I don’t actually have any children at this point in my life, but that doesn’t stop me from thinking about the future and the kind of lifestyle that I hope my children will have. Most people it seems follow the typical route of attending public or private schools from the ages of 4-16, it’s the ‘done-thing’ and whilst homeschooling numbers are increasing as society modernises, whenever I’ve discussed this with others, it’s always been met with a glare that suggests I’m insane to even consider it. Here are my top reasons why I’d like to homeschool in the future. Also disclaimer: I’m suggesting that the ‘normalised schooling route’ is wrong and no judgement is passed on any parents, we are all individuals and each decision we make is rightfully our own.
THE ABSENCE OF CRITICAL LIFE LESSONS
Now that I’m at the grand old age of almost 26, I recognise areas of knowledge that I believe should be fully ingrained in a child’s learning from a young age. I feel that a lot of time and energy is wasted in schools on teaching children things that really aren’t that important and unlikely to equip them for the rest of their lives. One of my GCSE’s was Geography and another Double Science, interesting? Maybe. But honestly I’ve never used any information from those subjects to date and quite frankly I don’t remember a single dime of it. So that’s a good couple of years of my youth wasted (in my opinion) on learning subjects that didn’t really enhance my learning nor prepare me for adulthood.
Instead I think children* should be learning life skills such as first aid, the importance of road safety (driving), lessons in money management and things related to living independently (e.g mortgages, tenancies, budgeting, etc). I’ve worked in a homeless organisation for young people and the amount of people I met who didn’t have a clue about how to live independently was staggering. Quite honestly when I moved into my own place at 22, I didn’t really either and it was a learn-as-you-go kind of process. By homeschooling my children, I’d like to think that more time will be dedicated to topics and lessons that will contribute to a child’s learning in a way that will prepare them for adulthood.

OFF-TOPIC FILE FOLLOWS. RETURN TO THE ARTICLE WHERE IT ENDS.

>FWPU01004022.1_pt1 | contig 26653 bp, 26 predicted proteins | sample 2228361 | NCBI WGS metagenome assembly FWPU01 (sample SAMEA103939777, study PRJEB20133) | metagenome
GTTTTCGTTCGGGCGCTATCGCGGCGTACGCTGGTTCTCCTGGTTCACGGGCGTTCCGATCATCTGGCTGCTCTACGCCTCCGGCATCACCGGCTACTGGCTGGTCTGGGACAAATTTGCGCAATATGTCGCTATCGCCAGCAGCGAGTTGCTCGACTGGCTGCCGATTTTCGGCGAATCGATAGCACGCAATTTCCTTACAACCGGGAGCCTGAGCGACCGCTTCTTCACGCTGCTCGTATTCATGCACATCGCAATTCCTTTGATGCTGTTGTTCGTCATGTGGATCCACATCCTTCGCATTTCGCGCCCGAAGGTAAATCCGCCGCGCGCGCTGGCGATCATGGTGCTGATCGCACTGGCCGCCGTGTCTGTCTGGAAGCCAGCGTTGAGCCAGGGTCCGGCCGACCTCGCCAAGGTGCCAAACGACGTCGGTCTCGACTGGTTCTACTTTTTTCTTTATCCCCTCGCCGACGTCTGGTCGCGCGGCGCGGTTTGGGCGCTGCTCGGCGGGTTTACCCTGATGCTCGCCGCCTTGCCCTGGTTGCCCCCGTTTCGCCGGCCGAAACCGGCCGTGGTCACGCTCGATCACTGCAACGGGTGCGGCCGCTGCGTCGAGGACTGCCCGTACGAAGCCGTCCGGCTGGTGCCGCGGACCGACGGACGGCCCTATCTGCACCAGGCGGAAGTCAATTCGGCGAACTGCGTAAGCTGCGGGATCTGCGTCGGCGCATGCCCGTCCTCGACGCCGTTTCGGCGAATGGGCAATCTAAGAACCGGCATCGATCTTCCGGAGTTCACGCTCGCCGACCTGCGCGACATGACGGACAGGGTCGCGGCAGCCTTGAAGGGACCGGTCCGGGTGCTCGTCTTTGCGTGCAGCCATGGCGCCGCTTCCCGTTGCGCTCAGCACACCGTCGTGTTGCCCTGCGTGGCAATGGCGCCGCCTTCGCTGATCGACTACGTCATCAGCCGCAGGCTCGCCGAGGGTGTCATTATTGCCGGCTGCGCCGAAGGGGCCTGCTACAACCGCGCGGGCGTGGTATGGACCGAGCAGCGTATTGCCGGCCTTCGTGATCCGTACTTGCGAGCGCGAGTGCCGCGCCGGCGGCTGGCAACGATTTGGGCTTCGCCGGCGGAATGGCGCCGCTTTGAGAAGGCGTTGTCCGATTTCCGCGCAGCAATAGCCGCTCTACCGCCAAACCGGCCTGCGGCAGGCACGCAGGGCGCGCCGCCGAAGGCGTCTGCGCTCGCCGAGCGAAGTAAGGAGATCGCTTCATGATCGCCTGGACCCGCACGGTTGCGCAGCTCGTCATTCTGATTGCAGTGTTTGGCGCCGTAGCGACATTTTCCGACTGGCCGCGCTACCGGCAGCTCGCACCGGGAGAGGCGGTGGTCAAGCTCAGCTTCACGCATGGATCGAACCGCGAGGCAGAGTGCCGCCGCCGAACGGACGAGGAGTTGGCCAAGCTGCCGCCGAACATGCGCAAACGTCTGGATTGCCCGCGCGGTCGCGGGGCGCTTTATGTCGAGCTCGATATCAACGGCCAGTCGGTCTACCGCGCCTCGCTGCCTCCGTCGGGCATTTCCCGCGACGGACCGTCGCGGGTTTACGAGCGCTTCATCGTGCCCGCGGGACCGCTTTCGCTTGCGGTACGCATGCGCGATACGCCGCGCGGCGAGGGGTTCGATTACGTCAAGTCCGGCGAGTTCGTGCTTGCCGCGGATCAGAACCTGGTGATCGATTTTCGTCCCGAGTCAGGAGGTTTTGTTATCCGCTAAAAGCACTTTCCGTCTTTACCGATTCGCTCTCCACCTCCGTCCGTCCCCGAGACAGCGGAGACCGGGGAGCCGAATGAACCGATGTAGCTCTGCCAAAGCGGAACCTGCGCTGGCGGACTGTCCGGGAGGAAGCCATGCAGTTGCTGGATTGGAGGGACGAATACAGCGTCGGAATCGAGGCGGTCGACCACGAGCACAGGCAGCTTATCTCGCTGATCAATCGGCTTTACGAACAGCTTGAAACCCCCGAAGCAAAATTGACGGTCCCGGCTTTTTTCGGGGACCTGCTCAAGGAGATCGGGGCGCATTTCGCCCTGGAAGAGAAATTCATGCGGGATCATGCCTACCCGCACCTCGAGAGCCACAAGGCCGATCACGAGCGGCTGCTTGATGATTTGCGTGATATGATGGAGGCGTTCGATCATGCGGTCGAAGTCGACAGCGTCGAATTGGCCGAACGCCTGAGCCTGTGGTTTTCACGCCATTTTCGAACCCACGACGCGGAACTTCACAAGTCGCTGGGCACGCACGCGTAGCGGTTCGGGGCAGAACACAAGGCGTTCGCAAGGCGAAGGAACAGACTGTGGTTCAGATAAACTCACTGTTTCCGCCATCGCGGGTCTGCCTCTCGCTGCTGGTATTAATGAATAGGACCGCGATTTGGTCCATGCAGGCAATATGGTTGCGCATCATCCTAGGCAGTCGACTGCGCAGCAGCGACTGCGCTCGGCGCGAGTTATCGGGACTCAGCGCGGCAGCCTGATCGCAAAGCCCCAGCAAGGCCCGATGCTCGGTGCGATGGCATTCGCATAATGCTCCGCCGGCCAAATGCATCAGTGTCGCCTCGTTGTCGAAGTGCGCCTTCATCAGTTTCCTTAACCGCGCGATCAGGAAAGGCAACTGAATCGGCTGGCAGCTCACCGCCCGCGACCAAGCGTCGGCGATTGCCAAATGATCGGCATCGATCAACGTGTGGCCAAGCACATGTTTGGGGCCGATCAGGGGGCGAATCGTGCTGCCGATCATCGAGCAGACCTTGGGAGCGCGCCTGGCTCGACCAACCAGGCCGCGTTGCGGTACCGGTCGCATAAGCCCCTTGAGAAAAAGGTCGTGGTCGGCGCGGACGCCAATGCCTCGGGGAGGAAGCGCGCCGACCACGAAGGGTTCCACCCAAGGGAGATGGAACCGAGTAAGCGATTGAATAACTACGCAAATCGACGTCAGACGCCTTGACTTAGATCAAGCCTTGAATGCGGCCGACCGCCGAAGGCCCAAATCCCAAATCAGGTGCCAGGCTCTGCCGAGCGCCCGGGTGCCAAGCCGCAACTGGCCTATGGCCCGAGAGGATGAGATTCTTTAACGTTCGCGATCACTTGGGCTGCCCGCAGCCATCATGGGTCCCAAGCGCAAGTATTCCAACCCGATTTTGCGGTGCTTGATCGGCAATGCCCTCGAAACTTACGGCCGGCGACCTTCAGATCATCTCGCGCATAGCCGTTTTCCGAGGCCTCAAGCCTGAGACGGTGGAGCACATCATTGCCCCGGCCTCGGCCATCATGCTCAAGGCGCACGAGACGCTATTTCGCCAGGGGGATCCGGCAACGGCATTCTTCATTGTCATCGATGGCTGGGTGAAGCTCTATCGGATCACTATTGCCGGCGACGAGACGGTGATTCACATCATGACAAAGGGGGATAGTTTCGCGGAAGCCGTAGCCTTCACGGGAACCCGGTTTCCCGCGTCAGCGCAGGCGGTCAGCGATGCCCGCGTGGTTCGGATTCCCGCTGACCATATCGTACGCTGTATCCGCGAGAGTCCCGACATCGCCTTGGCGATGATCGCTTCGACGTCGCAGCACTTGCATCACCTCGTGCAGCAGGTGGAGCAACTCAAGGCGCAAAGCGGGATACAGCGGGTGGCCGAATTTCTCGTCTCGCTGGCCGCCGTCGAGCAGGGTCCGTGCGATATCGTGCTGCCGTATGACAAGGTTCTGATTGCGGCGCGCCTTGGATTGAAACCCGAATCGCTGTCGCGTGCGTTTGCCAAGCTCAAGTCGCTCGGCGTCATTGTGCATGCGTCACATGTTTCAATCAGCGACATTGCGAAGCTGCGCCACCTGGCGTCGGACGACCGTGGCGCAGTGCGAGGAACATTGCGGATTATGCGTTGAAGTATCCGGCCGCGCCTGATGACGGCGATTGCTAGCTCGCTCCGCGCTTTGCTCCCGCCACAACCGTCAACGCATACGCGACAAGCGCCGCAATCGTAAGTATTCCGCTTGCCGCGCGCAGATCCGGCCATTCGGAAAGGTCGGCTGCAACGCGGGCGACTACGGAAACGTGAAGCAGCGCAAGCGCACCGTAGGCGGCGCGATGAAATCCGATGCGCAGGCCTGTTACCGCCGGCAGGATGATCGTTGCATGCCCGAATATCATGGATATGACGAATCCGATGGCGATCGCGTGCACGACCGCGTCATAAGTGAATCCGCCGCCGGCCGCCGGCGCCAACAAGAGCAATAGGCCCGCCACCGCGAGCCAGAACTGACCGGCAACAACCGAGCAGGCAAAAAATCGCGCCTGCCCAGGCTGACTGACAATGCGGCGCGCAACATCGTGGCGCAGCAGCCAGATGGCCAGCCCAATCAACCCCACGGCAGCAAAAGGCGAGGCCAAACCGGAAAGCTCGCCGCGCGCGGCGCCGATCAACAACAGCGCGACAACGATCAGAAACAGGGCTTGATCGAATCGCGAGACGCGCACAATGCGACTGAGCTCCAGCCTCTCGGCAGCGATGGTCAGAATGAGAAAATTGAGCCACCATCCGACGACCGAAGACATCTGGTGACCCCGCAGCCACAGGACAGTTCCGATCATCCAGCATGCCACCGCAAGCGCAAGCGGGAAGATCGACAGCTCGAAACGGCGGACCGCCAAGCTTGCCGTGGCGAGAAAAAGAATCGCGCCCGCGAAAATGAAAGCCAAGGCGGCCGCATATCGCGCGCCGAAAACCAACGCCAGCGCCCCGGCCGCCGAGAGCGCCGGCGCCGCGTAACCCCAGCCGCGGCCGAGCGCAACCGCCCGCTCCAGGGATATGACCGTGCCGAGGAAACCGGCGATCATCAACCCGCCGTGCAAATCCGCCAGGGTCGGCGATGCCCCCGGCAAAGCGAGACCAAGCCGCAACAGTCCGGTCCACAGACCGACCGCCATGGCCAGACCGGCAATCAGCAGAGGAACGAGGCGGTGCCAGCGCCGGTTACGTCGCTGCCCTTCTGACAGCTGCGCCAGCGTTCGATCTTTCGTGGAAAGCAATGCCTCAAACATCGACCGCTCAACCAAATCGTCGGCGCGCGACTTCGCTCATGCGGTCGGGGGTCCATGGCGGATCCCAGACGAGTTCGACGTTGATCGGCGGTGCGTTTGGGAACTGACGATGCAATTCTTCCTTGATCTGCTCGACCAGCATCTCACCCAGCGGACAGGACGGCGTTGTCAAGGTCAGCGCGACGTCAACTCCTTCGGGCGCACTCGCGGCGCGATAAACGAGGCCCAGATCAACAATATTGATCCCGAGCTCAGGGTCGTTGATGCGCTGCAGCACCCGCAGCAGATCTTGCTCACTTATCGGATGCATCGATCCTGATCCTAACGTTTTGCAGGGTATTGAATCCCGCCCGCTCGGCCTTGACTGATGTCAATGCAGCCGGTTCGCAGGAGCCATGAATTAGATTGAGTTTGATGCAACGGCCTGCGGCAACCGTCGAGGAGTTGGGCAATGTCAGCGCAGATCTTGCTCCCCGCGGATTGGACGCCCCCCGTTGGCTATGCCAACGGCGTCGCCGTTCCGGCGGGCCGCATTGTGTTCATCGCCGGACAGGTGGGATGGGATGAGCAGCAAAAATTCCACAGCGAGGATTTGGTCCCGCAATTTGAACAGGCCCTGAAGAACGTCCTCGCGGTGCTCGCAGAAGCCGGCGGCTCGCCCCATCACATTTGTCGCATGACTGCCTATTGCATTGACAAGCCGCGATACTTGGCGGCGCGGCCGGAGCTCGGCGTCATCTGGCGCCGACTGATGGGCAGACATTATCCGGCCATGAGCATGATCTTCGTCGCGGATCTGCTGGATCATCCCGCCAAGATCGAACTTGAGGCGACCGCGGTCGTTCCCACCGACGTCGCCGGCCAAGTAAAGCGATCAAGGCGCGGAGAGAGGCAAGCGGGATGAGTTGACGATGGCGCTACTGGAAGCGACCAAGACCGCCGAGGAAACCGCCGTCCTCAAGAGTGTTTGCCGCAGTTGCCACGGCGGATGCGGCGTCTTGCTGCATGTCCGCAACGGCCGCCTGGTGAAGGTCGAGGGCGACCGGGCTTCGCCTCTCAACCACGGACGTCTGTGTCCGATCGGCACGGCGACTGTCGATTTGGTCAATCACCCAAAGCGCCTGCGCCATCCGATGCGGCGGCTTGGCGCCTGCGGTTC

*By child/children I mean youngsters aged around 12-16.
TRADITIONAL SCHOOLING IS A WASTE OF TIME
I know what you’re probably thinking, how controversial and idiotic for me to say – but for me, it’s just that – a waste of time. As mentioned above, half of the subjects I learned at school are not of any importance to me at all as an adult. Wouldn’t it be so much to better to give your child the opportunity to not only learn something that is interesting to them, but to also potentially excel in it? At school with a billion and one subjects, I feel that children’s minds are spread thinly and there is a huge expectation for them to be a sponge in order to absorb a wealth of information only to robotically regurgitate it during exam season.
As a graphic designer, the skills I have built that allow me to create products were not something I developed at all in school and I think it’s a shame that a lot of subjects aren’t available to young people until the age of 16 when they go to college. I’m talking about things like photography and engineering (although I think this may be available at GCSE in some schools). Kids are then expected to know what path they want to take in life at 16 without really exploring and experiencing any job roles outside of typical school subjects like English and Maths. This leads me to feel that so many years have been wasted when they could be spent on subjects that a child is actually interested in and it’s no wonder that many people go on to university and college to study things that they discover aren’t really what they want to do and those precious years from 16-21 could potentially be wasted.